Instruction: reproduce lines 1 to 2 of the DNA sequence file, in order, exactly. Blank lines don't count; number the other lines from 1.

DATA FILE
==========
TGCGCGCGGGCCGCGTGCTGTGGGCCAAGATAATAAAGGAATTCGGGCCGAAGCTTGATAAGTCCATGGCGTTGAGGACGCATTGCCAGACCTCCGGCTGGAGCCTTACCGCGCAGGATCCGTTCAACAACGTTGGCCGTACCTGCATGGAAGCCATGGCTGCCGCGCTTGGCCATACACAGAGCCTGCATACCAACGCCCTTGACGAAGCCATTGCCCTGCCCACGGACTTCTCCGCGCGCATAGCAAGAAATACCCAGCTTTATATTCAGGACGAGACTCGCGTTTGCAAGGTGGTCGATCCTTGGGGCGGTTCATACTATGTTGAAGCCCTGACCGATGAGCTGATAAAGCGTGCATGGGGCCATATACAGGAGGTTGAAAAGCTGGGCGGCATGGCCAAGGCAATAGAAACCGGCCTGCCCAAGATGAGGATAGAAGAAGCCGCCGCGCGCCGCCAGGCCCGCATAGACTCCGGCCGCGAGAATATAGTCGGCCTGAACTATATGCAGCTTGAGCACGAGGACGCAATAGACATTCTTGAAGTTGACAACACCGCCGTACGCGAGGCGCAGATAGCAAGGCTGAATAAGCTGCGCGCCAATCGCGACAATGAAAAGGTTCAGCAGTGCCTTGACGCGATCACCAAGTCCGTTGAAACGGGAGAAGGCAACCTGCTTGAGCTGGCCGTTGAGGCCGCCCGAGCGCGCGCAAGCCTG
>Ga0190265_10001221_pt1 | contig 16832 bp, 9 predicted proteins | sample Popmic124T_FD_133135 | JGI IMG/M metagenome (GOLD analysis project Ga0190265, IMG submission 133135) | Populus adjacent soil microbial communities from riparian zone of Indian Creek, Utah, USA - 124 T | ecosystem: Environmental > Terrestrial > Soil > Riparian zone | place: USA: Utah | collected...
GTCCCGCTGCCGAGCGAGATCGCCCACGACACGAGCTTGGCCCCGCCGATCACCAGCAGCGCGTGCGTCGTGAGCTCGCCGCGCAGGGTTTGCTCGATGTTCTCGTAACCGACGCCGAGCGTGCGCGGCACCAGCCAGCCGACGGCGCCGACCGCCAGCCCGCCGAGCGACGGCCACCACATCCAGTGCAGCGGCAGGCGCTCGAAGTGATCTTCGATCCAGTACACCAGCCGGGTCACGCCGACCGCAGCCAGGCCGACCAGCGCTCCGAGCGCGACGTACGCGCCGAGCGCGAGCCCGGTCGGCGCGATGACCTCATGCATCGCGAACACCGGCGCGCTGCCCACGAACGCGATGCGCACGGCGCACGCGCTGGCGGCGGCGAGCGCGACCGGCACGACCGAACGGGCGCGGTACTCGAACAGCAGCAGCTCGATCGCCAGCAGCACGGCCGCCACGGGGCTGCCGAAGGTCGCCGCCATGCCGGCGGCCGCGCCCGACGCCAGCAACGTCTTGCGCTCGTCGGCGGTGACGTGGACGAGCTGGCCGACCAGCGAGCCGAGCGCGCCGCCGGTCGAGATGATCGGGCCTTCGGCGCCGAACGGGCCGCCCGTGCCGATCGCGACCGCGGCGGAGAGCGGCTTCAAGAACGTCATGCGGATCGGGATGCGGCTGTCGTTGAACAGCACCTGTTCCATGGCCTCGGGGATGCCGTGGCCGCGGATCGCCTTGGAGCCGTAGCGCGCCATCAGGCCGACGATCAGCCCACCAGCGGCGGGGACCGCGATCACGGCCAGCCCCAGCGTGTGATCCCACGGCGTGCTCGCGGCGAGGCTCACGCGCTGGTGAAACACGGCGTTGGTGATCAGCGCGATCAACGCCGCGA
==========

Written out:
TGCGCGCGGGCCGCGTGCTGTGGGCCAAGATAATAAAGGAATTCGGGCCGAAGCTTGATAAGTCCATGGCGTTGAGGACGCATTGCCAGACCTCCGGCTGGAGCCTTACCGCGCAGGATCCGTTCAACAACGTTGGCCGTACCTGCATGGAAGCCATGGCTGCCGCGCTTGGCCATACACAGAGCCTGCATACCAACGCCCTTGACGAAGCCATTGCCCTGCCCACGGACTTCTCCGCGCGCATAGCAAGAAATACCCAGCTTTATATTCAGGACGAGACTCGCGTTTGCAAGGTGGTCGATCCTTGGGGCGGTTCATACTATGTTGAAGCCCTGACCGATGAGCTGATAAAGCGTGCATGGGGCCATATACAGGAGGTTGAAAAGCTGGGCGGCATGGCCAAGGCAATAGAAACCGGCCTGCCCAAGATGAGGATAGAAGAAGCCGCCGCGCGCCGCCAGGCCCGCATAGACTCCGGCCGCGAGAATATAGTCGGCCTGAACTATATGCAGCTTGAGCACGAGGACGCAATAGACATTCTTGAAGTTGACAACACCGCCGTACGCGAGGCGCAGATAGCAAGGCTGAATAAGCTGCGCGCCAATCGCGACAATGAAAAGGTTCAGCAGTGCCTTGACGCGATCACCAAGTCCGTTGAAACGGGAGAAGGCAACCTGCTTGAGCTGGCCGTTGAGGCCGCCCGAGCGCGCGCAAGCCTG
>Ga0190265_10001221_pt1 | contig 16832 bp, 9 predicted proteins | sample Popmic124T_FD_133135 | JGI IMG/M metagenome (GOLD analysis project Ga0190265, IMG submission 133135) | Populus adjacent soil microbial communities from riparian zone of Indian Creek, Utah, USA - 124 T | ecosystem: Environmental > Terrestrial > Soil > Riparian zone | place: USA: Utah | collected...